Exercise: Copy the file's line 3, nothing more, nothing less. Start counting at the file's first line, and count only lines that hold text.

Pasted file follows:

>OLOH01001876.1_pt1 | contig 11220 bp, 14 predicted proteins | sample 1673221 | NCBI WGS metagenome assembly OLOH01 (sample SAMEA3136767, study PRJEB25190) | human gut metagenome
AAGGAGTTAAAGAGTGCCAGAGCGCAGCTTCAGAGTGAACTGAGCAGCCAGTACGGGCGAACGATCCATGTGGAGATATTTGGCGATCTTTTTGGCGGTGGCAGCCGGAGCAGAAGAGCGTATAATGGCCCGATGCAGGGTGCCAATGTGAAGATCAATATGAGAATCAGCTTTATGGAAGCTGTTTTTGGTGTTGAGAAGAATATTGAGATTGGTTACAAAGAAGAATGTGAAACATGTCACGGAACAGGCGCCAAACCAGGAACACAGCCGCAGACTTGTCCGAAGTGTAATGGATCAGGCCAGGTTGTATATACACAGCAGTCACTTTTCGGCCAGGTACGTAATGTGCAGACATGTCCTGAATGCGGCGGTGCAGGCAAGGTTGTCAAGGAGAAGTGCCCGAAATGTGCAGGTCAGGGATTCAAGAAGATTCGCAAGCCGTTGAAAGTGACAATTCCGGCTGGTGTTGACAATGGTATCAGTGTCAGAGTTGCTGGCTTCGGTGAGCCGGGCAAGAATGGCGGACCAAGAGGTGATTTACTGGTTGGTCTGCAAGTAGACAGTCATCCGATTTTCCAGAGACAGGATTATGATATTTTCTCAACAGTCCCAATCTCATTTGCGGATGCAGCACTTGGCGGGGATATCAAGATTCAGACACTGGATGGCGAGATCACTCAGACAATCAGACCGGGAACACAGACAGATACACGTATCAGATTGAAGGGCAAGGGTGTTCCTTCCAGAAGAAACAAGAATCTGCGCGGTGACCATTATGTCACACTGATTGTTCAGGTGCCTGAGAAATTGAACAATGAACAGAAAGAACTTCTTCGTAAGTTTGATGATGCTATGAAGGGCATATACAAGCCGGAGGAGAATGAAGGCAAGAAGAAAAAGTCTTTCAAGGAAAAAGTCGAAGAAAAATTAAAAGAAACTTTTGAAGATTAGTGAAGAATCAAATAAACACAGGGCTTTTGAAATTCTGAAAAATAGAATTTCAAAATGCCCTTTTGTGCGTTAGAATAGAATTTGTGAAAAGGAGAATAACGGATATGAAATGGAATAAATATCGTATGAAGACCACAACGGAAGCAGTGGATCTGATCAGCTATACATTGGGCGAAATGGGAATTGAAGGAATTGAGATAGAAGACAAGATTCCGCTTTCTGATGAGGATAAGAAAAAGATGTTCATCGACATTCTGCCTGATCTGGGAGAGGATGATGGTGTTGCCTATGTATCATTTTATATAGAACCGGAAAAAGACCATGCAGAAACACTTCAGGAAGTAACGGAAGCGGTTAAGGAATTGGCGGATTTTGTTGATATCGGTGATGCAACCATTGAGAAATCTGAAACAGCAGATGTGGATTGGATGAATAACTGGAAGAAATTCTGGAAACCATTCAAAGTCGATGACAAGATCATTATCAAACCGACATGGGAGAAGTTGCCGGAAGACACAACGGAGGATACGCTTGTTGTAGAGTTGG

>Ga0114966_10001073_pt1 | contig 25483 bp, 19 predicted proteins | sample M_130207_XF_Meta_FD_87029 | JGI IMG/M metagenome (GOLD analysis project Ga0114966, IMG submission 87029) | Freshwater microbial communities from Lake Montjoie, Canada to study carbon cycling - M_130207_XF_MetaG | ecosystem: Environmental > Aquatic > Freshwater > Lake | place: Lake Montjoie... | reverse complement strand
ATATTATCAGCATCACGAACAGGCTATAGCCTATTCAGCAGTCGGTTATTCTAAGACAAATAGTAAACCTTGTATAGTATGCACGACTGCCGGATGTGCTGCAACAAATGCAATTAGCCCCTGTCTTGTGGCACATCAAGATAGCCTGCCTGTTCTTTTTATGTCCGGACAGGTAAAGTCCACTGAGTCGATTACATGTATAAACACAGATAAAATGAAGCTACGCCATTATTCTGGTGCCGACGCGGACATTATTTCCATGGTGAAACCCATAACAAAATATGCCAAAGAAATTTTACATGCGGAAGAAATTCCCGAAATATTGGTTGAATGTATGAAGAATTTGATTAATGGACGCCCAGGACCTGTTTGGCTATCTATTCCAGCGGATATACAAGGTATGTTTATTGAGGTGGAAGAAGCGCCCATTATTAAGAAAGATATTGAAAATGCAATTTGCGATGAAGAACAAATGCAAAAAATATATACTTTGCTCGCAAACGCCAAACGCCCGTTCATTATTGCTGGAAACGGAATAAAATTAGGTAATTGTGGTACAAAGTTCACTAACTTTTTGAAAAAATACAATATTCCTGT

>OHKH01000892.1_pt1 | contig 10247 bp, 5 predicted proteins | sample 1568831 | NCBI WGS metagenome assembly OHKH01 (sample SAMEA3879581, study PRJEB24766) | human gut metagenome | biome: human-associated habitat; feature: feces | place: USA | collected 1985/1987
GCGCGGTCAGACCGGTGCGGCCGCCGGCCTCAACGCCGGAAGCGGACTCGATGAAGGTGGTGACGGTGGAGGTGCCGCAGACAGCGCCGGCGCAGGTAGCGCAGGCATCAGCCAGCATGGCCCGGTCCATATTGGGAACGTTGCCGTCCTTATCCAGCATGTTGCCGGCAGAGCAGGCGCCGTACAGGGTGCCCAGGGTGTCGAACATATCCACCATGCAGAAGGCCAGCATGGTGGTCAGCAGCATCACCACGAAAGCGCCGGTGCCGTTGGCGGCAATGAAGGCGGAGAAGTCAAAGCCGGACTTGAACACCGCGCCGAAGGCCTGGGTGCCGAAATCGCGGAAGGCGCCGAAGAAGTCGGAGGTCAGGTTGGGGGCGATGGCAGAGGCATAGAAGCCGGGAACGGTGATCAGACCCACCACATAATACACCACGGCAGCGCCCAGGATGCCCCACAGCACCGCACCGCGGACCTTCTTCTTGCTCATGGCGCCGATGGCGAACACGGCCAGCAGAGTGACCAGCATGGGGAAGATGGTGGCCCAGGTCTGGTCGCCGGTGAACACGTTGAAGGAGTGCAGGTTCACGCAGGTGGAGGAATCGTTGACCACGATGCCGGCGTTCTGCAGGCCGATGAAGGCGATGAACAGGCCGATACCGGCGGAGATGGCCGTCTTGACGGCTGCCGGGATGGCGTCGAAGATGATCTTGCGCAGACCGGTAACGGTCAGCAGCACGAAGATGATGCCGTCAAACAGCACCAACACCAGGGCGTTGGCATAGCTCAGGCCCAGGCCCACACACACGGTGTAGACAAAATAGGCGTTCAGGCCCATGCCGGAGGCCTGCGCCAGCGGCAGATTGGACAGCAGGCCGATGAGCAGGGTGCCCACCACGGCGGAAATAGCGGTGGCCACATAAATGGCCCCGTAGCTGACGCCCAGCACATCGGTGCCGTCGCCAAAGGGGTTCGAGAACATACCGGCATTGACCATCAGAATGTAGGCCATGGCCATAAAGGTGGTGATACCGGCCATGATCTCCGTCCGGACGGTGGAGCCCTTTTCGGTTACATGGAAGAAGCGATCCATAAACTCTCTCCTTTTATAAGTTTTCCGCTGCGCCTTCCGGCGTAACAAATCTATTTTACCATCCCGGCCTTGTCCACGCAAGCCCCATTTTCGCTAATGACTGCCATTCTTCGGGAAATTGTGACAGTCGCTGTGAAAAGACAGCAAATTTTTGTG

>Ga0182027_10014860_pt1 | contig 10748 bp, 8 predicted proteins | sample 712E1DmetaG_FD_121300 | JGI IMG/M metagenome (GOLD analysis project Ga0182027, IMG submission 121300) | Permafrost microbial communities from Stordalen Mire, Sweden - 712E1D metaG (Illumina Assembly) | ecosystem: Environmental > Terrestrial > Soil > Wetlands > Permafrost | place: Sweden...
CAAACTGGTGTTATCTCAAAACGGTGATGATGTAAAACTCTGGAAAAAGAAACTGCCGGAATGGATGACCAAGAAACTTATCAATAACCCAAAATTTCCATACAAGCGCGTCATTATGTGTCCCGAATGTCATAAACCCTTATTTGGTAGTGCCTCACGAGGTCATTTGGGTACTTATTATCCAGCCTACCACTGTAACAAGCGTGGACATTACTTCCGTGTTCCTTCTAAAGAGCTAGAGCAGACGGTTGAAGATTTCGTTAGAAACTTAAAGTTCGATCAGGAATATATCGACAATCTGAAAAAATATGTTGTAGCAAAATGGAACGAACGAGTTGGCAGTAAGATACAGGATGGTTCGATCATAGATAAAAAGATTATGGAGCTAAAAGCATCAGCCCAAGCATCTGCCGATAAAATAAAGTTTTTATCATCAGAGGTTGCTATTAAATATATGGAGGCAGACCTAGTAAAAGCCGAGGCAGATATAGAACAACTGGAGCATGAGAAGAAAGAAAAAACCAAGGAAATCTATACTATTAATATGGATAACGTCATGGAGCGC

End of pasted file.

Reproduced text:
>Ga0114966_10001073_pt1 | contig 25483 bp, 19 predicted proteins | sample M_130207_XF_Meta_FD_87029 | JGI IMG/M metagenome (GOLD analysis project Ga0114966, IMG submission 87029) | Freshwater microbial communities from Lake Montjoie, Canada to study carbon cycling - M_130207_XF_MetaG | ecosystem: Environmental > Aquatic > Freshwater > Lake | place: Lake Montjoie... | reverse complement strand